Disciples are found living out their faith remembering Jesus. But we don't just remember Jesus in our heads or in some high sounding spiritual place. We meet Jesus in this world in very concrete ways. We meet him in the bread and wine. We meet him in the people who we help as he has helped us.

Remembering is uniquely human. I think my dog remembers where the treats are and where the food can be found. But I don't think he can remember Jesus' call for us serve and to meet him. My dog can remember a friend and he also steers away from dogs who he's had issues with in the past. But Jesus invites us to a deep, human level of remembering. Jesus invites us to remember what he has done and where we will find him today and throughout our live, in the Lord's supper in service to our neighbors.

Following Jesus, being his disciple today is about meeting Jesus today and following his direction in our lives today. Discipleship in the year 2016 right here and now is about worship and service. Remembering is essential to worship today. Remembering is essential to service too. Here in this room we will we gather around the table and hear the good news of his deep love for us. And beyond the walls of this building we will be Christ's body in service. We remember him when we meet our neighbors as servants. We remember him not just in this beautiful space but when we follow his example. John's story of the last supper includes Jesus taking off his cloak and kneeling down to wash the feet of his friends.

Remembering Jesus doesn't just happen in worship. Following Jesus means remembering what he did and what he taught as we come to the our own crosses and as we come to our place in the Easter story as sinner redeemed by grace through faith. Jesus cross is no mere metaphor, and his direction to meet him at the table and in service are not idle words. It's our guide into life.
Amen.

Thursday, March 10, 2016

What Kind of Disciple? John 12:1-8

The people who gathered around Jesus all had their own stories and thoughts about Jesus. People who follow Jesus today are no different. Jesus' first followers, his disciples, experienced God's power and mercy directly. They watched him perform signs that revealed his true identity. But they all lived out that experience so very differently.

This week we read a story from John 12:1-8 of 4 people who knew Jesus first hand. They all knew Jesus' power in their lives; but their actions reveal so much more. Lazarus, Martha, Mary, and Judas Iscariot could all be considered followers with close personal knowledge of Jesus. But they followed Jesus in such profoundly different ways it just stands out.

  • Consider Lazarus who Jesus raised from the dead.
    It can easily be assumed that Lazarus looked at Jesus as light and hope. He knew first hand that Jesus was unlike any other person. Who was Jesus to Lazarus? Jesus was life and hope in flesh and blood. I don't think that Lazarus, alive after 4 days in the grave, doubted Jesus power. He just knew him as his very real source of new life and new hope.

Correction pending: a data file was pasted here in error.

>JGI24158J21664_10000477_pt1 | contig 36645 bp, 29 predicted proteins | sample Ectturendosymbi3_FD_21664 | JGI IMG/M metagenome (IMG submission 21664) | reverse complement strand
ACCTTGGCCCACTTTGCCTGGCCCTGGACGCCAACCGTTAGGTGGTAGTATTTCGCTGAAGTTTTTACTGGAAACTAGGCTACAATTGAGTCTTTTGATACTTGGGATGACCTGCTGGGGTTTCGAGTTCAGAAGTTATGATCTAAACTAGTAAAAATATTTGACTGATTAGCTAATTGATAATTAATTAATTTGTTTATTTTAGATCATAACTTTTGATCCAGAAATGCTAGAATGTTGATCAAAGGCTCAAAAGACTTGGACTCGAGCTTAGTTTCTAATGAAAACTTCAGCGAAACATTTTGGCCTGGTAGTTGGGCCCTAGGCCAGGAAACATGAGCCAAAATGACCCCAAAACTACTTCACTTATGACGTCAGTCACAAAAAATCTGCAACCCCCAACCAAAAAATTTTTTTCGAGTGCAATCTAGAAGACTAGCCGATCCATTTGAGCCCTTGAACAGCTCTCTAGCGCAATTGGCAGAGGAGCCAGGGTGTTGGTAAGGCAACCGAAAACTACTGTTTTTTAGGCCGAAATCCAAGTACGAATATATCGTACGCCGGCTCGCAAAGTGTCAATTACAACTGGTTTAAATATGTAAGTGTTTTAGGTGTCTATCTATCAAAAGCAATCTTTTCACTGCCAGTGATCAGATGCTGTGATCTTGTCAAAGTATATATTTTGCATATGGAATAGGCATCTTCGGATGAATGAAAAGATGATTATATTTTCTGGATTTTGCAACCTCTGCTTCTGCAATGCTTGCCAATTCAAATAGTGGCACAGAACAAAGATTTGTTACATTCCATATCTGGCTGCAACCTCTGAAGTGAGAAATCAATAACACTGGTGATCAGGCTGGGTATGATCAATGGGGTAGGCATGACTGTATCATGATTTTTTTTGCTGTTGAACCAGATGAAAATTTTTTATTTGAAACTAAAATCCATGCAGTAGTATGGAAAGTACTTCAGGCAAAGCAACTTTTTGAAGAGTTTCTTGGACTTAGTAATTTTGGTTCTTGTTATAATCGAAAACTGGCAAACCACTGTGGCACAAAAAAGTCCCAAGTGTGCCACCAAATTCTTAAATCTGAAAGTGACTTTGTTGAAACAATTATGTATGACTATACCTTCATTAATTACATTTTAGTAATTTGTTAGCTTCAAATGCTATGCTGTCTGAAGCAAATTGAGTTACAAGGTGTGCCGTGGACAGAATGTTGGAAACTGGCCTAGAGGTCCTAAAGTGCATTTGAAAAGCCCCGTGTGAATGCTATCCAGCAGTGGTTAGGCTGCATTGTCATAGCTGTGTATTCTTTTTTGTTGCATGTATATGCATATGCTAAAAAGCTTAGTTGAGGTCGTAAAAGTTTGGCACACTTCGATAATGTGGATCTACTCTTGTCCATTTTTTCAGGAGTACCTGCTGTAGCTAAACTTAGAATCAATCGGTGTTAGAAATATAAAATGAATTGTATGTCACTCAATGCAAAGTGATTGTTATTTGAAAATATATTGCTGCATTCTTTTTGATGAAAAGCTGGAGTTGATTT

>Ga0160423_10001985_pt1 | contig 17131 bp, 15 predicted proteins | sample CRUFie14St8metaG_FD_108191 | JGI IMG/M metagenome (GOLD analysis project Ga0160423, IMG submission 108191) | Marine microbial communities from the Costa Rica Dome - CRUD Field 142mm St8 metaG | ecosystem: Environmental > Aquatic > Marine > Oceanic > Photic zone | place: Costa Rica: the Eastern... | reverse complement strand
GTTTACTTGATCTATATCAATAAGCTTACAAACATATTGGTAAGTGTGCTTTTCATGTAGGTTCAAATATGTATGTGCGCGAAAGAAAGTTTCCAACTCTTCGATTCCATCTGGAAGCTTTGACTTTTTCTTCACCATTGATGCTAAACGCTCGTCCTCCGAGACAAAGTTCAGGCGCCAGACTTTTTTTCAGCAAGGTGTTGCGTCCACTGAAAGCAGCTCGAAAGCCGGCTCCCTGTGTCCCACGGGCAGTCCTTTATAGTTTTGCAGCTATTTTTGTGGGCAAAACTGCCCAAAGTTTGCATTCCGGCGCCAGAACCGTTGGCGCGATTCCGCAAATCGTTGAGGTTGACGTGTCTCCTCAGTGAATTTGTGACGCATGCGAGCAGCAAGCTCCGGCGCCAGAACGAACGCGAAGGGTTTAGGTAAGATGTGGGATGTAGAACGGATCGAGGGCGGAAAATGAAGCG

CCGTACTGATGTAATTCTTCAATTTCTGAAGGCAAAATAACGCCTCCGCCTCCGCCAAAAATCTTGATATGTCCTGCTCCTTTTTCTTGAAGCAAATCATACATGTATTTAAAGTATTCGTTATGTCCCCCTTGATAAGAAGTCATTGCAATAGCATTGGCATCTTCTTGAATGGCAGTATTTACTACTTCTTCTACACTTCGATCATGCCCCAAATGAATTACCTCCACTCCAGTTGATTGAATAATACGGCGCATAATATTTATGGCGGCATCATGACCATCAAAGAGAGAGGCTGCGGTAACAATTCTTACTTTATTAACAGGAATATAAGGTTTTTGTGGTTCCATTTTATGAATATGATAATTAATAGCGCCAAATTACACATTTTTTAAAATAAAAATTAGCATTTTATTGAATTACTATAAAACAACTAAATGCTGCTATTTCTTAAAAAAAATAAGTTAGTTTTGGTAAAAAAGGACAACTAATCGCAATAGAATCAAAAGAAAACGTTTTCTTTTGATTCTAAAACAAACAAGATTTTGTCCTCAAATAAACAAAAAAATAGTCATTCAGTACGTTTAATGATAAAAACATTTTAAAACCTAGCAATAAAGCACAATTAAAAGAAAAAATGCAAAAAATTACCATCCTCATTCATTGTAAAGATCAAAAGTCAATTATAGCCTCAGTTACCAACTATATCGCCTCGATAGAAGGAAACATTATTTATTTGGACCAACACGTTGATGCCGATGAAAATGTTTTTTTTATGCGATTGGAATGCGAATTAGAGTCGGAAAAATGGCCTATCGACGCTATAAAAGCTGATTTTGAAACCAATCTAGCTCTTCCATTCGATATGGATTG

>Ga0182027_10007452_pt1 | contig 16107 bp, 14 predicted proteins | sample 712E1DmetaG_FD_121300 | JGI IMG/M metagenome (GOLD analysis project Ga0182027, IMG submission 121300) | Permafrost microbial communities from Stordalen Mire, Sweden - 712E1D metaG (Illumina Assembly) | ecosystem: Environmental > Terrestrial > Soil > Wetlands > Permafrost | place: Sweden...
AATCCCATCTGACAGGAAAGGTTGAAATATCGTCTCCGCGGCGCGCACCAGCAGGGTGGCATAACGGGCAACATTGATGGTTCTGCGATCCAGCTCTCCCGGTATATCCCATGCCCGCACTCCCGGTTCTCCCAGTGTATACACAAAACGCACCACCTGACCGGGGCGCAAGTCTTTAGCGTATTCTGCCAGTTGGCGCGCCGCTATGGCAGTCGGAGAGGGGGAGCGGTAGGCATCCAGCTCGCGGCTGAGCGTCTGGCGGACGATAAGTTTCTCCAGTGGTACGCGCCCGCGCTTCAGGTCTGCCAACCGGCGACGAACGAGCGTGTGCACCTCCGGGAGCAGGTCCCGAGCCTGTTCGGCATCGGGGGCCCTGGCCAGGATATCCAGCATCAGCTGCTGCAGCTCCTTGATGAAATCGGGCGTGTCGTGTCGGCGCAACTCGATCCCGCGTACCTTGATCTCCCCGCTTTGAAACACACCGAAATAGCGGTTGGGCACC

• Imagine Martha hosting dinner for her once dead brother.
    What simple joy to serve food to her brother and his savior. Lazarus and Jesus weren't the only ones there eating; but it must have been pure joy to have Jesus and Lazarus both there. I can't even imagine the joy of sitting with a once dead loved one and the man who raised him from the dead. Sure some of Jesus disciples were there too, but Jesus and Lazarus together that was pure joy, that was hope and faith fulfilled. Who was Jesus to Martha? He was resurrection and life. He was the one with power over all things starting with death.
  • Think of Mary who covered his feet with perfume
    She came to Jesus with nard, a heavy strong smelling perfume. She didn't speak a word and told Jesus just how much she loved him. Her brother was back from the dead. He was buried four days but now Lazarus sat at the table as Martha served the food. Mary poured perfume on the feet of the man who brought her brother back to life. She wiped his feet with her hair. She loved this one who had shown great love for her brother
  • Judas Iscariot was there in the house too.
    I assume others were there too, but John very clearly names Judas. His motives on the outside look so honorable. His protest following Mary's extravagant anointing of Jesus is named out loud in the Gospel of John. The perfume was so expensive. It was worth 300 days wages--imagine a perfume valued at $30,000 poured out. What a waste, Judas protested. If it was sold and all that money given away for the good of the poor. But John hints at something more sinister in Judas character. He was a sneak, a con man, who slipped money from the common purse into his own pockets.
These people, and others, gathered around Jesus. But these four all have very different back stories. The part that matters for us today is that we can see ourselves in them. Who these four people were so very often mirrors who we are. The people who gather around Jesus today are just as varied in experience and perspective as the first to follow him. We all have surface motives and hidden motives. Many of us, like Lazaraus, Mary, and Martha have profound experiences of God's mercy. But many of us, like Judas have also known deep questions about God's actions and inaction. We have sins that linger just below the surface.

C.S. Lewis wrote in The Problem of Pain about the paradox of good and evil. God can use our evil acts and still make good happen. It's not hard to see a paradox between Judas' idea discipleship and Mary's idea discipleship. Both if asked, "are you a faithful follower of Jesus?" would likely have answered, "yes." But there is something so different in how they are following. Lewis wisely observes,